I agree with Professor Russell and part company with Professor Heard to the extent that Professor Heard has suggested to you that a constitutional convention surrounding the power to request or grant prorogation could be established by a majority vote in the House of Commons. The idea of creating a convention that binds one of the affected parties over the objection of that party seems to me to be inconsistent with the very concept of a convention.
A new convention about the advice that can be given to the Governor General by the Prime Minister, or the exercise of the reserve power by the Governor General, cannot be created by the simple agreement of a majority of Parliament. To hold otherwise would require a concept of constitutional convention that's alien to our constitutional tradition.
I'd like to move now to some comments about the role of the Governor General. While this committee has been asked to study relevant issues pertaining to prorogation, it seems to me that prorogation is really a microcosm of a larger issue, which is the circumstances in which the reserve powers of the Governor General can be exercised and the role Parliament can play in changing the conventions governing the exercise of those powers.
In the commentary I wrote on the events of December 2008, I emphasized that the Governor General had the reserve power to refuse the Prime Minister if she concluded that the request was in violation of a constitutional convention and, in that sense, was unconstitutional. It required an assessment on the part of the Governor General of whether the request was a good faith attempt by the Prime Minister to act in the best interests of the country, or if it was made for mere partisan advantage or was an abuse of authority in some other way. There has to be an assessment of the reasons given by the Prime Minister in these circumstances, and an independent exercise of judgment by the Governor General.
In determining whether there is reason to believe that the Prime Minister is overreaching constitutional authority in the circumstances, there's no reason why the Governor General should not have the benefit of information provided by Parliament. This is not a matter of being advised by Parliament in the constitutional sense, but a matter of simply receiving information. To the extent that there is currently doubt about the appropriateness of the Speaker providing such information to the Governor General, there is now an opportunity for Parliament to agree on some avenue to communicate to the Governor General any relevant circumstances or information needed to best exercise her discretion.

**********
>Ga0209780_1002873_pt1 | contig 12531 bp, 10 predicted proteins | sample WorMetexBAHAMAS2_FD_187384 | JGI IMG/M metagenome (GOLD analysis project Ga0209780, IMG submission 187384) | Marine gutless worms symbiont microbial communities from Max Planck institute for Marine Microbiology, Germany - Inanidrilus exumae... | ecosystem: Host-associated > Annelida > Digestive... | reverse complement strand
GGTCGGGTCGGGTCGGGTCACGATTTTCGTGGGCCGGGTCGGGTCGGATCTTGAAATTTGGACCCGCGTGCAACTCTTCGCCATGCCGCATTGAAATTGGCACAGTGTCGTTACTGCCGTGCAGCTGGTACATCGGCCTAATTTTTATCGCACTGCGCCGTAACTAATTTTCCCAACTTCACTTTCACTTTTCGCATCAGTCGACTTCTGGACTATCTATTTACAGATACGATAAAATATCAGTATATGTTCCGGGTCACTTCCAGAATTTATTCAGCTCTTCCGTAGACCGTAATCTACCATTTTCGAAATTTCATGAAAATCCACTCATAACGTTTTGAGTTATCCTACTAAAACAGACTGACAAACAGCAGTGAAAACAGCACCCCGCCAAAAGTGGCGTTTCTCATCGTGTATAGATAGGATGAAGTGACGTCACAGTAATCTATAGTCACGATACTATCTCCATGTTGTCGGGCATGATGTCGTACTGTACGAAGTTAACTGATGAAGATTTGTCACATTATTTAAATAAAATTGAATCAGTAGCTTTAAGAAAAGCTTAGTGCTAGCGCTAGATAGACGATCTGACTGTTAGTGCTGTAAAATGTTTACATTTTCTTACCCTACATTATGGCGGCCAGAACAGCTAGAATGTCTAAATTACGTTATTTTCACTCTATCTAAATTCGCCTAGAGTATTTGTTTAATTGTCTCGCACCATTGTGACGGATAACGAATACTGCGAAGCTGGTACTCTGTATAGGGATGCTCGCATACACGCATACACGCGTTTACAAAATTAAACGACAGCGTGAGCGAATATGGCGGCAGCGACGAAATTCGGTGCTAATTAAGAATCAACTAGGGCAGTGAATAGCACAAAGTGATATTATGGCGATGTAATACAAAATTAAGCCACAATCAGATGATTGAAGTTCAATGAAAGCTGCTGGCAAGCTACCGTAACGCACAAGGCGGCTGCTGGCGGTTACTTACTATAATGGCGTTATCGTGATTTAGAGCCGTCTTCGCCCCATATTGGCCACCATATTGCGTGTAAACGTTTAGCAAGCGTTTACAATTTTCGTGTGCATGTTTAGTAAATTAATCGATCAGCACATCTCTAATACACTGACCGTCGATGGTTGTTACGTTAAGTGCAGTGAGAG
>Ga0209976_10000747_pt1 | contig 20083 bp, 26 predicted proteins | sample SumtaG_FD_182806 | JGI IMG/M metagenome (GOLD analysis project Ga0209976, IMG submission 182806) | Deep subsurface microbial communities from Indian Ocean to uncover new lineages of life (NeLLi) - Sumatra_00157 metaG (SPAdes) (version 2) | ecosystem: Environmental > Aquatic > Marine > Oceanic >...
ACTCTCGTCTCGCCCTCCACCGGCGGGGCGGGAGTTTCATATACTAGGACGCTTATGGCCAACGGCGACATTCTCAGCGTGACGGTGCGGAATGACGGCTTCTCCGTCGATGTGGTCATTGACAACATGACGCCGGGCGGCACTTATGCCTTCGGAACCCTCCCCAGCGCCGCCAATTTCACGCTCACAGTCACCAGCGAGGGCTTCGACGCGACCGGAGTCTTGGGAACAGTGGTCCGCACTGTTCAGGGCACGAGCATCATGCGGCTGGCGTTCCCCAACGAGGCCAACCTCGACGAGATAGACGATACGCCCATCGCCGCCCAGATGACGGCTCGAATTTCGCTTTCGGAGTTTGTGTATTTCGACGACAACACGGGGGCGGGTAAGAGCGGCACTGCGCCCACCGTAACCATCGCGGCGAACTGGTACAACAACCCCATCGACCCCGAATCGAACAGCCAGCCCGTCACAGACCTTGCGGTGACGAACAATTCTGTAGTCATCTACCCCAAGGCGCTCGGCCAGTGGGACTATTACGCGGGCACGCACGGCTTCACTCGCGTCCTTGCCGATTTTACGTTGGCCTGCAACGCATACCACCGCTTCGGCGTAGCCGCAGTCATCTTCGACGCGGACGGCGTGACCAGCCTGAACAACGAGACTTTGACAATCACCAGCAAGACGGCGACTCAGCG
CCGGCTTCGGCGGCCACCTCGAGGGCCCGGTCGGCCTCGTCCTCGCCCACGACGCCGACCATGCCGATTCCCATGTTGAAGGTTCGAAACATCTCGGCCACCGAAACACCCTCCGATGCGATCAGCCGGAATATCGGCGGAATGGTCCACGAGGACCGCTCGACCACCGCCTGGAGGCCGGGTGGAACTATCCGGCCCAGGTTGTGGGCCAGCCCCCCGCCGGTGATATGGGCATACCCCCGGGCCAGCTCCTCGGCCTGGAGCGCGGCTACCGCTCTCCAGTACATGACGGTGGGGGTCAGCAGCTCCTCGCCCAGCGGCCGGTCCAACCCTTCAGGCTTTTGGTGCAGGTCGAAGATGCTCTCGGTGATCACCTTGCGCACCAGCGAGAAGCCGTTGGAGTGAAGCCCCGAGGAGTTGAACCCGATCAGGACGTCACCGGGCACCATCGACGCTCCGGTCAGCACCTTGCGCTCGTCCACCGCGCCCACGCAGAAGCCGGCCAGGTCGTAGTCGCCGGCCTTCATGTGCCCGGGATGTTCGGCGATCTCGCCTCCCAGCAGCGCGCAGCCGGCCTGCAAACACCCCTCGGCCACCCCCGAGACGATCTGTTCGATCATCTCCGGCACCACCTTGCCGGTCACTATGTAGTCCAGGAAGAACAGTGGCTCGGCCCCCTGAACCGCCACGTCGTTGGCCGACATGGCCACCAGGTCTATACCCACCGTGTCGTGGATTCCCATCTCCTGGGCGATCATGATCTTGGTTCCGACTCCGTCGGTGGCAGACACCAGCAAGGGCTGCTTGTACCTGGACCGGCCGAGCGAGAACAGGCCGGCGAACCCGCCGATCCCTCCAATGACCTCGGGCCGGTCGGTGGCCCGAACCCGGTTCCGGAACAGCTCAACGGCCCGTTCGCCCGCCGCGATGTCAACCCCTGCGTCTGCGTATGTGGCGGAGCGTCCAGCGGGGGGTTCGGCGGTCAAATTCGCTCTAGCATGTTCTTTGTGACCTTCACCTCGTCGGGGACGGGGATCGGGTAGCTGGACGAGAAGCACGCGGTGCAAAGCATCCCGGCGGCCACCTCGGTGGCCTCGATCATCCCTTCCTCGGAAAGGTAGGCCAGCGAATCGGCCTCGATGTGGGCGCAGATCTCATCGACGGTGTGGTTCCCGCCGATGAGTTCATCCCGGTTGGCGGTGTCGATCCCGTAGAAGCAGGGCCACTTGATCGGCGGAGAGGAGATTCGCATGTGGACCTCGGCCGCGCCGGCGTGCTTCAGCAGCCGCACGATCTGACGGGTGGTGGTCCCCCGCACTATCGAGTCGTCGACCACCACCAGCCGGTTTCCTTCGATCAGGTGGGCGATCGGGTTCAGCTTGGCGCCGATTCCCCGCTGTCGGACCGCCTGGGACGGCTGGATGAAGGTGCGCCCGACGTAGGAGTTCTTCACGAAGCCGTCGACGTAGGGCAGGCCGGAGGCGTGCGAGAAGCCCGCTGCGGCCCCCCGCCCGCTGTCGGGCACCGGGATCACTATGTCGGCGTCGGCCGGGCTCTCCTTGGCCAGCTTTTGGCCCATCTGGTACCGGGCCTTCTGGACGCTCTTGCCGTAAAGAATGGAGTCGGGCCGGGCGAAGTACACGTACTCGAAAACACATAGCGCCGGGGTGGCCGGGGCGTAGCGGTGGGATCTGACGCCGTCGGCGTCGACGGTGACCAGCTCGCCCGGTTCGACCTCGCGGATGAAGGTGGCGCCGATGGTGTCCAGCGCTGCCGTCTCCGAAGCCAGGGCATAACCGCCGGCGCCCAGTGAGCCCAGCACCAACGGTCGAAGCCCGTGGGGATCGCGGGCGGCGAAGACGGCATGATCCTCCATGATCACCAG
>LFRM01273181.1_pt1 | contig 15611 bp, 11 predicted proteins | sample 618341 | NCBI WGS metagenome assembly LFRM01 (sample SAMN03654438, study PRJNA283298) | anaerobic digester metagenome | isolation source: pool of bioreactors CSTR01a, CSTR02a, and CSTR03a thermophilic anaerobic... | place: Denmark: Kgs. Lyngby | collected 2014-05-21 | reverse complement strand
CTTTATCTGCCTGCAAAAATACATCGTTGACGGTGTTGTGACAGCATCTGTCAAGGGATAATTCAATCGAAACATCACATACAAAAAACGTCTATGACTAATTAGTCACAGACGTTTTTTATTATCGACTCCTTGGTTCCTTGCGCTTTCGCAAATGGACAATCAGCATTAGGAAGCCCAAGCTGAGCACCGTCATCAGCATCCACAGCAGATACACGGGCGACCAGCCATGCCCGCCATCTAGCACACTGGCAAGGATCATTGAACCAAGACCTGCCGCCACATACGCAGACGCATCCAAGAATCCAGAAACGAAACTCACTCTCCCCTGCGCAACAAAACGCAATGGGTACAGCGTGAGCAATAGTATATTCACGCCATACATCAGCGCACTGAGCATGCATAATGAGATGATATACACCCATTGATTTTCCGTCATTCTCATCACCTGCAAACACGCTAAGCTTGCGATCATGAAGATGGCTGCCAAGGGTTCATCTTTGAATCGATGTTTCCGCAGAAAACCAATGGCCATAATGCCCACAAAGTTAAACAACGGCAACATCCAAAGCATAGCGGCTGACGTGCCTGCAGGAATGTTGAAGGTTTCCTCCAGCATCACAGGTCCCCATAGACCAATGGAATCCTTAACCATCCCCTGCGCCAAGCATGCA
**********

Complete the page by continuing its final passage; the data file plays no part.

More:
New and flexible rules are not needed, but simply good information and good judgment. The Governor General needs flexibility to determine, for example, when a request to prorogue is made for the purpose for which the power exists--when a government has lost confidence, when to dissolve Parliament, when to call an election, etc.
Canadians have become accustomed to an office of Governor General with little to no political function. Given the sort of statecraft that's now needed from the office, and the culture of transparency and public justification that now pervades public life, some changes to the office and how it relates to Parliament are now needed.
We can benefit from the experience of countries like New Zealand, where the office of Governor General was transformed after the adoption of proportional representation. Governor General Hardie Boys, for example, used public addresses to explain the criteria he would use in determining whether a proposed government would likely command the confidence of the House.
I'm not suggesting that the Governor General should have to justify specific decisions made after the fact with reasons to the public, but it would enhance the authority of the Governor General to hold other political actors to account if the Governor General were to be politically or publicly accountable in some way, and it would provide for some common understanding of how the office functioned. Such public accountability can be provided, for example, through public statements about how she would view the role of information provided from Parliament, or statements about criteria she would use for decisions and the exercise of the reserve powers.
While Parliament is not in a position to insist that the Governor General take any of the actions I have suggested, it's entirely appropriate for Parliament to express its desire for the Governor General's office to take steps to increase the transparency of its decision-making. Another possibility, and one that was suggested by former Governor General Adrienne Clarkson, would be to hold a parliamentary hearing for appointees to that office. Such a hearing, similar to those recently employed prior to the appointments to the Supreme Court, could provide an opportunity for an incoming Governor General to dialogue with Parliament first-hand about the expectations of the respective roles of Parliament and the executive.